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How will a federal-state partnership be different from a federal or state exchange?

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  • contributor
  • August 15, 2013

Q. My state exchange is going to be a federal-state partnership. How will that be different from a federal or state exchange?

A. Seven states have opted for a partnership exchange with the federal government (Arkansas, Delaware, Illinois, Iowa, Michigan, New Hampshire, West Virginia). The partnership exchange is essentially a federal exchange with varying degrees of input, regulation and oversight from the state’s Division of Insurance. The specifics are different in each state, as HHS has given states a lot of leeway in determining what aspects of a partnership exchange should be state-run. States can utilize the partnership model initially and then transition to a state-based exchange later on, so your state might eventually have a fully state-run exchange.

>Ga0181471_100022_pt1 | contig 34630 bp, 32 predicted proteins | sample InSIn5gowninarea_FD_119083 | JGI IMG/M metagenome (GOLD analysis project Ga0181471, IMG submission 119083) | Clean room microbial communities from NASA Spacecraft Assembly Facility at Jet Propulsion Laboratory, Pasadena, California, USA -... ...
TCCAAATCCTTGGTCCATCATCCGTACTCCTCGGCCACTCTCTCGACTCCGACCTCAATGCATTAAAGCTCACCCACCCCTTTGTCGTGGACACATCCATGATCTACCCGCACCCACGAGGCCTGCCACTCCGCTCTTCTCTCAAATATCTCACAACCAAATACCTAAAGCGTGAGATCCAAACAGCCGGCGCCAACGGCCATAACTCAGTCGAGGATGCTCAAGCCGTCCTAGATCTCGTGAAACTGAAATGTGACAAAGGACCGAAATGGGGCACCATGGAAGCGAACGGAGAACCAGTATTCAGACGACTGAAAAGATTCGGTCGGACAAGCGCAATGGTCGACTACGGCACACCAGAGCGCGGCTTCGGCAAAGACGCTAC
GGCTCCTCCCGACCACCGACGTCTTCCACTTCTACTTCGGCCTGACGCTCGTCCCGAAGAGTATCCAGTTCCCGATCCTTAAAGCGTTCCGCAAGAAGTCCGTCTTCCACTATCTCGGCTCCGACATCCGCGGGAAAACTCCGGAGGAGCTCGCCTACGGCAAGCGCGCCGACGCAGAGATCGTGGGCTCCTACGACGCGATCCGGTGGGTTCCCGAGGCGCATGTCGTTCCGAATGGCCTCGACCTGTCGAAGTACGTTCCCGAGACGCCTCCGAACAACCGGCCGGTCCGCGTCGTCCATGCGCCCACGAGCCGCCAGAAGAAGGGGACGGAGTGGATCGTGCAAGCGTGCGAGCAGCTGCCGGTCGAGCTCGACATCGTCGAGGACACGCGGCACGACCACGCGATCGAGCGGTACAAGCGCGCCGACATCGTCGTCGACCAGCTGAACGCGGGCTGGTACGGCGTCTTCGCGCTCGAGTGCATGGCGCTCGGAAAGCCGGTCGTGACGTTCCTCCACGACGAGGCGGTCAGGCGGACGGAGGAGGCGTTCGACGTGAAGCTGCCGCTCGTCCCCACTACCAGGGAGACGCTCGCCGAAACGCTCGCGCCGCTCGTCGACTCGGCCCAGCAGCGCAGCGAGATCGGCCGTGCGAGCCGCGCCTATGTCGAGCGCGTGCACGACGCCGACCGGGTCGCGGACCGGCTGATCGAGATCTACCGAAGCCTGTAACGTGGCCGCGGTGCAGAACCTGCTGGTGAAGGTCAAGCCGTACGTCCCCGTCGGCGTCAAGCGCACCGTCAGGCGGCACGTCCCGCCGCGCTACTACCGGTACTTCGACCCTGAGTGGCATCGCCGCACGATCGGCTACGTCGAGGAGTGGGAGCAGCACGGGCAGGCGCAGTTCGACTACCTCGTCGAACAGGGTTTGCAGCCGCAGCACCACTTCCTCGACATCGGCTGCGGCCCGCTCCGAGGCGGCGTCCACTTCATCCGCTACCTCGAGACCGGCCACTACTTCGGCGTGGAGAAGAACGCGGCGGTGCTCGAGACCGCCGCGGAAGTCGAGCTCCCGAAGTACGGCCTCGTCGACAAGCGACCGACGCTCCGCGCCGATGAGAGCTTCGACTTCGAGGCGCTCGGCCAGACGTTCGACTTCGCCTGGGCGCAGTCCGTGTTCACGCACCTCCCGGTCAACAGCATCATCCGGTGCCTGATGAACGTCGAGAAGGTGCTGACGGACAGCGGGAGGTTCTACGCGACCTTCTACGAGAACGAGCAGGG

The goal of the partnership exchanges is to utilize the efficiency of a federally run exchange while giving states a broad scope of authority over the day-to-day running of the exchange and interface with insurers and consumers. From a consumer perspective, the whole thing should be seamless and efficient, and you won’t notice that the oversight of the exchange is divided between the state and federal governments. You’ll be working with local navigators and other exchange personnel who are hired by the exchange and trained on the specific details about the plans that will be available in your state.

If you’re interested in the specific details of which entity will run the various parts of the partnership exchanges, this HHS bulletin has a lot of information.